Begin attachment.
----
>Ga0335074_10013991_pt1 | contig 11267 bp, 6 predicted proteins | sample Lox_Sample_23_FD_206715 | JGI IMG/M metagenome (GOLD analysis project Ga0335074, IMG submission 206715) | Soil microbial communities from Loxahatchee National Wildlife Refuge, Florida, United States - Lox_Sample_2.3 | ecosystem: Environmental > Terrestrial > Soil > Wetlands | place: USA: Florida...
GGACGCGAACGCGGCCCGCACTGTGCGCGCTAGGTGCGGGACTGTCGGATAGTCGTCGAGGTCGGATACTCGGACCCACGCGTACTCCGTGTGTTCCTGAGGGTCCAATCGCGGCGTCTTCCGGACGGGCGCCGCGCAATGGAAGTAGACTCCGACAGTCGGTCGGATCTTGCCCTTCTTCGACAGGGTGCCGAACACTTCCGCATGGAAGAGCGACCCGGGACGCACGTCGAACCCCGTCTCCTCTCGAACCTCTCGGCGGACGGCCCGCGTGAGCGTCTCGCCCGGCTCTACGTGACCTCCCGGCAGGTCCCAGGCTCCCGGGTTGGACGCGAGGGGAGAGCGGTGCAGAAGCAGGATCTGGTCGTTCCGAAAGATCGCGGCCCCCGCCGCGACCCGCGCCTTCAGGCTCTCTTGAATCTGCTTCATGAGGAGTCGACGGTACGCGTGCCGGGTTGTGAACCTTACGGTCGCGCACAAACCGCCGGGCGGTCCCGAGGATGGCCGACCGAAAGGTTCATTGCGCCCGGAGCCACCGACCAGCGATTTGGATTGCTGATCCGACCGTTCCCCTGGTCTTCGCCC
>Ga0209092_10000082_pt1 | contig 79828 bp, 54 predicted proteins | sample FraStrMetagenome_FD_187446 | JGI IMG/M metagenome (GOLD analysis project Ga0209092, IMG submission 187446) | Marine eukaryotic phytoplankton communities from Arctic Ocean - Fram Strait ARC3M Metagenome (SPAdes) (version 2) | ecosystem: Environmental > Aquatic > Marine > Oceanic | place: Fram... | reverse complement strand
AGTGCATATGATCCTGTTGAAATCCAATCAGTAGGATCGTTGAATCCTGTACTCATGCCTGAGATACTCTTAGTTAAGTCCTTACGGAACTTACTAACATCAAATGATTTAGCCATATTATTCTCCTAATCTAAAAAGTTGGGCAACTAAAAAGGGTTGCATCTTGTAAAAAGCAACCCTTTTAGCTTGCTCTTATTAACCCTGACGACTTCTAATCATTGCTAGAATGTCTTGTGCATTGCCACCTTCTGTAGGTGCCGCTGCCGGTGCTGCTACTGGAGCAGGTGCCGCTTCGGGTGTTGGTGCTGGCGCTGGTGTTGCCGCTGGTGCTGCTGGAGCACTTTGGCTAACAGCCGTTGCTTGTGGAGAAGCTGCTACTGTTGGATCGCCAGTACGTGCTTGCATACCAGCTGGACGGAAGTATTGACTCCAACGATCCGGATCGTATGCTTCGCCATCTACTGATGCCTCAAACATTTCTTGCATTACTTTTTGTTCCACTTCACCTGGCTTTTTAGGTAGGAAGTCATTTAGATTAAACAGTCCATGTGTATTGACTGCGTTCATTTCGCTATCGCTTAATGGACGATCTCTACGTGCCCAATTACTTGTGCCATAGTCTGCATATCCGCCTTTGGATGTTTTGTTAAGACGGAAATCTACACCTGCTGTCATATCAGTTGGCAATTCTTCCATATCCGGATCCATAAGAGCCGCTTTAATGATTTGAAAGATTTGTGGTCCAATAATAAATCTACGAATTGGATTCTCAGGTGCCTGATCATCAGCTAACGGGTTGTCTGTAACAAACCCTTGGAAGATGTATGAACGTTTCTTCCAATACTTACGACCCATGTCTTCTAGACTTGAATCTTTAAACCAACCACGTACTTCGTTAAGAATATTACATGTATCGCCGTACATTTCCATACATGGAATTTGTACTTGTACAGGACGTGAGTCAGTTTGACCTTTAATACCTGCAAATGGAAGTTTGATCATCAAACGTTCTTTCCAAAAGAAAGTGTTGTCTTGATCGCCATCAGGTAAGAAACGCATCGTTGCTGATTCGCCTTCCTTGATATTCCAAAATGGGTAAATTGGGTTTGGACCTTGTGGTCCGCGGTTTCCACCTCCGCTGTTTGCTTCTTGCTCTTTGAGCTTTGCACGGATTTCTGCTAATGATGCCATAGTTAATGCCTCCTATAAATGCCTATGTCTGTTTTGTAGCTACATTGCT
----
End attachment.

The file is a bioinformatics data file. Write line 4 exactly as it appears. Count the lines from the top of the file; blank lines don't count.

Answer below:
AGTGCATATGATCCTGTTGAAATCCAATCAGTAGGATCGTTGAATCCTGTACTCATGCCTGAGATACTCTTAGTTAAGTCCTTACGGAACTTACTAACATCAAATGATTTAGCCATATTATTCTCCTAATCTAAAAAGTTGGGCAACTAAAAAGGGTTGCATCTTGTAAAAAGCAACCCTTTTAGCTTGCTCTTATTAACCCTGACGACTTCTAATCATTGCTAGAATGTCTTGTGCATTGCCACCTTCTGTAGGTGCCGCTGCCGGTGCTGCTACTGGAGCAGGTGCCGCTTCGGGTGTTGGTGCTGGCGCTGGTGTTGCCGCTGGTGCTGCTGGAGCACTTTGGCTAACAGCCGTTGCTTGTGGAGAAGCTGCTACTGTTGGATCGCCAGTACGTGCTTGCATACCAGCTGGACGGAAGTATTGACTCCAACGATCCGGATCGTATGCTTCGCCATCTACTGATGCCTCAAACATTTCTTGCATTACTTTTTGTTCCACTTCACCTGGCTTTTTAGGTAGGAAGTCATTTAGATTAAACAGTCCATGTGTATTGACTGCGTTCATTTCGCTATCGCTTAATGGACGATCTCTACGTGCCCAATTACTTGTGCCATAGTCTGCATATCCGCCTTTGGATGTTTTGTTAAGACGGAAATCTACACCTGCTGTCATATCAGTTGGCAATTCTTCCATATCCGGATCCATAAGAGCCGCTTTAATGATTTGAAAGATTTGTGGTCCAATAATAAATCTACGAATTGGATTCTCAGGTGCCTGATCATCAGCTAACGGGTTGTCTGTAACAAACCCTTGGAAGATGTATGAACGTTTCTTCCAATACTTACGACCCATGTCTTCTAGACTTGAATCTTTAAACCAACCACGTACTTCGTTAAGAATATTACATGTATCGCCGTACATTTCCATACATGGAATTTGTACTTGTACAGGACGTGAGTCAGTTTGACCTTTAATACCTGCAAATGGAAGTTTGATCATCAAACGTTCTTTCCAAAAGAAAGTGTTGTCTTGATCGCCATCAGGTAAGAAACGCATCGTTGCTGATTCGCCTTCCTTGATATTCCAAAATGGGTAAATTGGGTTTGGACCTTGTGGTCCGCGGTTTCCACCTCCGCTGTTTGCTTCTTGCTCTTTGAGCTTTGCACGGATTTCTGCTAATGATGCCATAGTTAATGCCTCCTATAAATGCCTATGTCTGTTTTGTAGCTACATTGCT